I'm using a spinning wheel, which is mechanically a slick device, but since I'm a hack with both the wheel and the smart phone, I will not be attaching a video.  If you are interested in such things, the fiber craft world is chock full of talented artisans willing to shared their knowledge.  Spinning--whether by wheel, spindle, charka, or other means, is at its most basic, the process of applying twist to the fiber.  With a wheel there are a few beats that make a rhythm: You stretch (draft) the fiber away from the wheel, you allow the twist to run into it, and then you allow the fiber to wind onto the bobbin.  Some knitters are systematic in how they approach the process; they can tell you up front what kind of draw they will use to draft the fiber, how many twists per inch, which direction they will spin (clockwise or counter), what type of ply they will eventually employ, and most importantly, what the final yarn will look like--fuzzy or smooth, plied and if so how many times, final weight, how the colors will mix.

As with most things in life, I'm a little less skilled/more haphazard (let's call it "flexible"). I sit in my chair and let the fiber run through my fingers, and feel the twist build and release the stretch of yarn back onto the bobbin.  My first few passes are clunky and lumpy, but then I find the rhythm, and I left the yarn emerge more or less as it sees fit.  It is a meditative process, and the draft-twist-wind rhythm becomes my mantra.



I pause often to enjoy the all-too-rare treat, a project with visible progress.  That first pass makes what's called a "single"--a single ply of yarn, twisted in either a "Z" or an "S" direction (exactly what it sounds like--the one above is a Z).  If you were to take the single off the bobbin right then, it would be "energized," meaning that the unilateral twist built up in the ply would be unbalanced, and it would naturally want to unwind, causing it to twist into a mess of yarn ramen.  To illustrate, here's an energized single stretched tight into behaving on a "swift," and the same hank of yarn after being removed from the swift:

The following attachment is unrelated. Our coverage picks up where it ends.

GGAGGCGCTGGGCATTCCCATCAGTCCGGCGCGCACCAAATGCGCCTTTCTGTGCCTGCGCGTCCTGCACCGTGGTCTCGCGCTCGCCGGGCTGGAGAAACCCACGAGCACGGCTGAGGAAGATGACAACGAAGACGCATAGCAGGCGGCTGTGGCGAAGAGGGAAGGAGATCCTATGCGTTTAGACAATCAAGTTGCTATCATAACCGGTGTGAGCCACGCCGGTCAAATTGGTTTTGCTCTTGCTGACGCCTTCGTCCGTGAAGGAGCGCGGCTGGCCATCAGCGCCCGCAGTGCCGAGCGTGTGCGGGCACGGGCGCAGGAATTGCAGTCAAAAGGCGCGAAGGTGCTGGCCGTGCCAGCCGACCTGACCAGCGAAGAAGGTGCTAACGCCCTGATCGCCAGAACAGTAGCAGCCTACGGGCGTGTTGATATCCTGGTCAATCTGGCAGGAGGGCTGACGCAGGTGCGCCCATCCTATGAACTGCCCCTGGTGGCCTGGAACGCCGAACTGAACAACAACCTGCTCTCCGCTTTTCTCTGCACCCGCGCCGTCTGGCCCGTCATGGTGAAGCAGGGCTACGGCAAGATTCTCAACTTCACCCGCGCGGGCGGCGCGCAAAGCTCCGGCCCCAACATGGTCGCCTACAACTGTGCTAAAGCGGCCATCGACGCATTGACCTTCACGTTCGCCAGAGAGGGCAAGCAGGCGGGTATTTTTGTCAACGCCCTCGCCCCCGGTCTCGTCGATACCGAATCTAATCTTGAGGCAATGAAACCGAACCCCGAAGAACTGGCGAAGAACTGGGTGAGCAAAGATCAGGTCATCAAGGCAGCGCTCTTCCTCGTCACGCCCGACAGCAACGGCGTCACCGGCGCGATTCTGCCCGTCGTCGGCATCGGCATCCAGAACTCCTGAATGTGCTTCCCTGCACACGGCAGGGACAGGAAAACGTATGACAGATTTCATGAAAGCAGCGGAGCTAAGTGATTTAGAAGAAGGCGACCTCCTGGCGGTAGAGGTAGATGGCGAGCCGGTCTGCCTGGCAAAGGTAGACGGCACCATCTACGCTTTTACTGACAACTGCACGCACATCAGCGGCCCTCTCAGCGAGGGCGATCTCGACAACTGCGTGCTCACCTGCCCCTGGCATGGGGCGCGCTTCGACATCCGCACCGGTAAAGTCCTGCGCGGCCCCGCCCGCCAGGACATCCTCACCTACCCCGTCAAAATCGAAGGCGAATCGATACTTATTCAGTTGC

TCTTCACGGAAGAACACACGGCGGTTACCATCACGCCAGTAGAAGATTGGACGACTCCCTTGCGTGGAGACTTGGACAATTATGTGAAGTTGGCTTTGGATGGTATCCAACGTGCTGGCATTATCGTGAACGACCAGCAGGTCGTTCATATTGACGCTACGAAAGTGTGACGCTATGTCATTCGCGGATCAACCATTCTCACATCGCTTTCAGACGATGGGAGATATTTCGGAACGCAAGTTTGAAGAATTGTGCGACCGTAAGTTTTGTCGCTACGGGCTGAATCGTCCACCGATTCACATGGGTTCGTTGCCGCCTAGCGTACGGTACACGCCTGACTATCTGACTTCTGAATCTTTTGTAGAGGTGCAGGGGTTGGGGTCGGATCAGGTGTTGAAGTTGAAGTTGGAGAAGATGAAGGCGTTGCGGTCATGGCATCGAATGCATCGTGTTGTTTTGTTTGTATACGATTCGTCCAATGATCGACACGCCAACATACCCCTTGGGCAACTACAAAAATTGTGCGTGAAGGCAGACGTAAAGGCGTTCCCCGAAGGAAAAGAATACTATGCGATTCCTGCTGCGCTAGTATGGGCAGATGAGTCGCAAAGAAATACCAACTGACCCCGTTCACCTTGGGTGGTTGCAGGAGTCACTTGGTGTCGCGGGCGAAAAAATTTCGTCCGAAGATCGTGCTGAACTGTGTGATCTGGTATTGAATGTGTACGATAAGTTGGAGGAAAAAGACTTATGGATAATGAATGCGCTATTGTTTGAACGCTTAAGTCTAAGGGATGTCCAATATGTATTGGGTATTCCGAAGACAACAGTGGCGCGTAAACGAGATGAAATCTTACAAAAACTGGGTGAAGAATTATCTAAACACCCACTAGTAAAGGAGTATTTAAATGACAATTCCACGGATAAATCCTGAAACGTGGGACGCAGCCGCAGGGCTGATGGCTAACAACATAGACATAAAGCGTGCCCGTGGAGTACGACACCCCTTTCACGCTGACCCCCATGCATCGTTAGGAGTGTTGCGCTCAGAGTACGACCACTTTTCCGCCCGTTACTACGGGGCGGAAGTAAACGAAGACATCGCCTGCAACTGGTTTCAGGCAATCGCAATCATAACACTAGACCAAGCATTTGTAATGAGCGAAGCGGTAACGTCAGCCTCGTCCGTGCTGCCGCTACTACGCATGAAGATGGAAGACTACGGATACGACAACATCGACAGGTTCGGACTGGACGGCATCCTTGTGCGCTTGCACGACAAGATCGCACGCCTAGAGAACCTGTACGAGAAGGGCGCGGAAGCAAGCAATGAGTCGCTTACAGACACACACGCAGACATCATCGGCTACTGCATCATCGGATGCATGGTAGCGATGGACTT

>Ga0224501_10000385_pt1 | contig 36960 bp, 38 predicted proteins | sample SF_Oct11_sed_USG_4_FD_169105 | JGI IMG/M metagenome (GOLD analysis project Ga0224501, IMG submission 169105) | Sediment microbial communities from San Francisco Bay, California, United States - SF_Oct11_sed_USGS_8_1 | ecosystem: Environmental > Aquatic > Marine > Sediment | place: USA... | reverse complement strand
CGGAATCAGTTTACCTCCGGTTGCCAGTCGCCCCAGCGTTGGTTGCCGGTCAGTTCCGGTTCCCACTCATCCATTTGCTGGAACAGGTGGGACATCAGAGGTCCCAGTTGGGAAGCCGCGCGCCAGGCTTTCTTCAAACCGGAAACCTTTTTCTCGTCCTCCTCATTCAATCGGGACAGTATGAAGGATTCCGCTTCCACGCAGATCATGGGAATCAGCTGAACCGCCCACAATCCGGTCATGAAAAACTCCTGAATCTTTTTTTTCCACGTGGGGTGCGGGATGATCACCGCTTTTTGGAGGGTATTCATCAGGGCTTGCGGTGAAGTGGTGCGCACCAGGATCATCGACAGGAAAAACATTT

The most basic way to balance out that energy, if you wanted to do so, is to ply the single with another one of similar twist.  So if I took two "Z" twist singles, I could ply them in the opposite direction (S) and the energy of the plies would be balanced by the opposite energy of the twist.  In this case, though, due to a number of factors we can collectively file under "laziness," I decide to chain ply (lots of lovely videos on YouTube), which essentially takes three individual plies (three portions of the same ply, to be technical) and twists them into a single yarn.

I end up with this, roughly 110 yards of a heavyish worsted weight:


Which, after a nice soak and line-dry, reveals itself to be a perfectly balanced, boingy, soft, pleasant-to-look-at and loaded with potential hank of yarn. 




I identify a little too closely with it, I think, its lumpy bumpy heft, and the way the process of spinning has transformed the sharped-edged, high contrast colors into something a little softer but still vibrant if you look at it in the right light.  That's OK, though. This post started out with a specific metaphoric goal in mind--superficial beauty yielding to utility, strength under tension, balance in opposition and all that, but along the way it turned into an exercise in process, and a willingness to embrace the end result.